|Tags: Diego Martin, Filmax, infected, Jaume Balagueró, Leticia Dolera, Luis Berdejo, Paco Plaza, pov, sequel, spain, spanish, [rec], [Rec] 3: Genesis|
Cast:Leticia Dolera, Diego Martín, Javier Botet, Àlex Monner, Claire Baschet, Ismael Martínez, Carla Nieto, Ana Isabel Velásquez, Mireia Ros, Xavier Ruano
After teaming with Jaume Balagueró with the first two [Rec] films, Paco Plaza and Juame decide to part ways for the final two installments in the franchise (supposedly), the first being this flick, followed by Apocalypse from Juame at a later date. It was initially thought that this would be a prequel to the previous installments, but it's actually a parallel story to the first two (primarily the first). Although some may hate that the movie went for a more conventional approach towards its storytelling this time, I actually found it refreshing since I've grown rather tired of the POV camera technique (at least for the moment).
The story finds us at a wedding for Clara and Koldo, a young and happy couple that will soon wish they hadn't invited so many guests for the event, especially their Uncle, who just so happens to have a bite on his hand from the very same dog from the first movie... It's not long before his eyes get bloodshot and starts foaming at the mouth right before taking a bite out of one of the partygoers.
For the first 20-minutes we watch the pre and post-wedding scenes through a couple handheld cameras, but once things start to go to shit, we're immediately switched to more conventional means of storytelling. It seems logical anyway, considering that in a situation like that chances are you're not gonna wanna be bothered with holding a camera the entire time, especially when you're just trying to survive and a person can only use the "we have to get all this on film" excuse so many times before it becomes unreasonably idiotic.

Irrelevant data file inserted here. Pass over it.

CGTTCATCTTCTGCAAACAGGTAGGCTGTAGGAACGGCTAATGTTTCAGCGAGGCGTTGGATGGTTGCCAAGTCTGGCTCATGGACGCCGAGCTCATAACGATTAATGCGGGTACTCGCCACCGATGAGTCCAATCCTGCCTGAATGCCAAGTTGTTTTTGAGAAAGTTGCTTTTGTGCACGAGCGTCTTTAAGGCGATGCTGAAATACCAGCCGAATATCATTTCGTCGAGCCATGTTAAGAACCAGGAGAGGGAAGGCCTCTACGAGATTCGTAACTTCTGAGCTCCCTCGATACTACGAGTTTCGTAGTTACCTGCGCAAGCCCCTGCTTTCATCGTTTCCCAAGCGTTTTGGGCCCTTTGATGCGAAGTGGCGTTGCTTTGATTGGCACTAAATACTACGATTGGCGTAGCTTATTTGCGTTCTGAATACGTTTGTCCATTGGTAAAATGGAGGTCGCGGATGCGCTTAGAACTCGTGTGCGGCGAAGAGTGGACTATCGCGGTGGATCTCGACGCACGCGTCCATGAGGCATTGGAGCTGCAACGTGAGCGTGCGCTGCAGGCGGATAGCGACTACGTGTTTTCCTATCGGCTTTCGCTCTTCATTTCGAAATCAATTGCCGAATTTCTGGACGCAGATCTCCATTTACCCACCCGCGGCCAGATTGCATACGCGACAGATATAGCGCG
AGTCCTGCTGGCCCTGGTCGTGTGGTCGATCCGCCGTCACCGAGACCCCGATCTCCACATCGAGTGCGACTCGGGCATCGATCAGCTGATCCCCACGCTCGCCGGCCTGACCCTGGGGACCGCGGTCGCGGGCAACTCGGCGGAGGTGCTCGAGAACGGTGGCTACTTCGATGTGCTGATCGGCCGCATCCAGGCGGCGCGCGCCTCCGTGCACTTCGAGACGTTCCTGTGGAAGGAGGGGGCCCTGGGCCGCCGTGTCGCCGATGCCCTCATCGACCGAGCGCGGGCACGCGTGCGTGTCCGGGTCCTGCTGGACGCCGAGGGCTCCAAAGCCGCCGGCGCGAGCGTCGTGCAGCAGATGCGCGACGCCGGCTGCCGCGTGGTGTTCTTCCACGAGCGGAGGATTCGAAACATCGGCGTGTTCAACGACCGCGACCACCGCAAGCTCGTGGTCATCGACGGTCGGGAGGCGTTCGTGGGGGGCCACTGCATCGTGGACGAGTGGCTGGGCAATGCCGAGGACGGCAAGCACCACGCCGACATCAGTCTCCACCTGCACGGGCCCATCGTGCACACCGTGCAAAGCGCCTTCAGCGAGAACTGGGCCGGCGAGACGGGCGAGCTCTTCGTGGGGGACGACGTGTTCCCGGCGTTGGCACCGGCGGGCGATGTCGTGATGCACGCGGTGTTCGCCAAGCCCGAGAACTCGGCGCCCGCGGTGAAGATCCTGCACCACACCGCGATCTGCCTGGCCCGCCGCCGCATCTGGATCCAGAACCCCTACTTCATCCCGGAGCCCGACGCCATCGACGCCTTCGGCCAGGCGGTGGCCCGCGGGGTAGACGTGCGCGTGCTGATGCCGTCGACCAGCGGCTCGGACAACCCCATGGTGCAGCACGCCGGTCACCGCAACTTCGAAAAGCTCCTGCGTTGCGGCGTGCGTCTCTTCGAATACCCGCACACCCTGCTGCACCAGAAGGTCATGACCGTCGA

Sadly, the standard approach does come with a price, as it takes away from the tense gritty realism that the first two offered and we're left with a more straight forward pic that's rather lacking in scares. The film blends certain supernatural aspects we've learned from the second film into this, but otherwise, it doesn't really progress the overall story much, which I think is one of the flick's biggest drawbacks. Next to offering more blood and carnage (aside from one key thing done by a priest) nothing new is actually given to the audience.
One thing we haven't really seen much in the franchise (until now) were comedic moments, which I didn't really mind, but did find to be a little out of place. Even so, I thought the movie was a fun and mindless ride, and really liked its brutal and unrelenting approach towards the remaining survivors in the story. The pacing is also pretty strong throughout and things really pick up towards the end (especially the gore) when Clara gets a hold of a chainsaw and just lays waste to the infected. It's just sad that the filmmakers couldn't offer more to the viewer as far as story goes.
Serving as a parallel entry to the first two flicks, fans of the series may be disappointed by it dropping the POV approach, but I personally had no problems with it. Though, it did take away from the tense and atmospheric scenes that we've grown accustomed to from the series. In the end, it's definitely the weakest of the three and doesn't necessarily add anything new to the overall story, but I still found it to be a fun mindless bloody ride, so it's a mixed bag. As an addition to the series it's a minor letdown, but as a movie on its own, it's a decent watch.
|Posted on July 24, 2012 - 7:27pm | FrighT MasteR|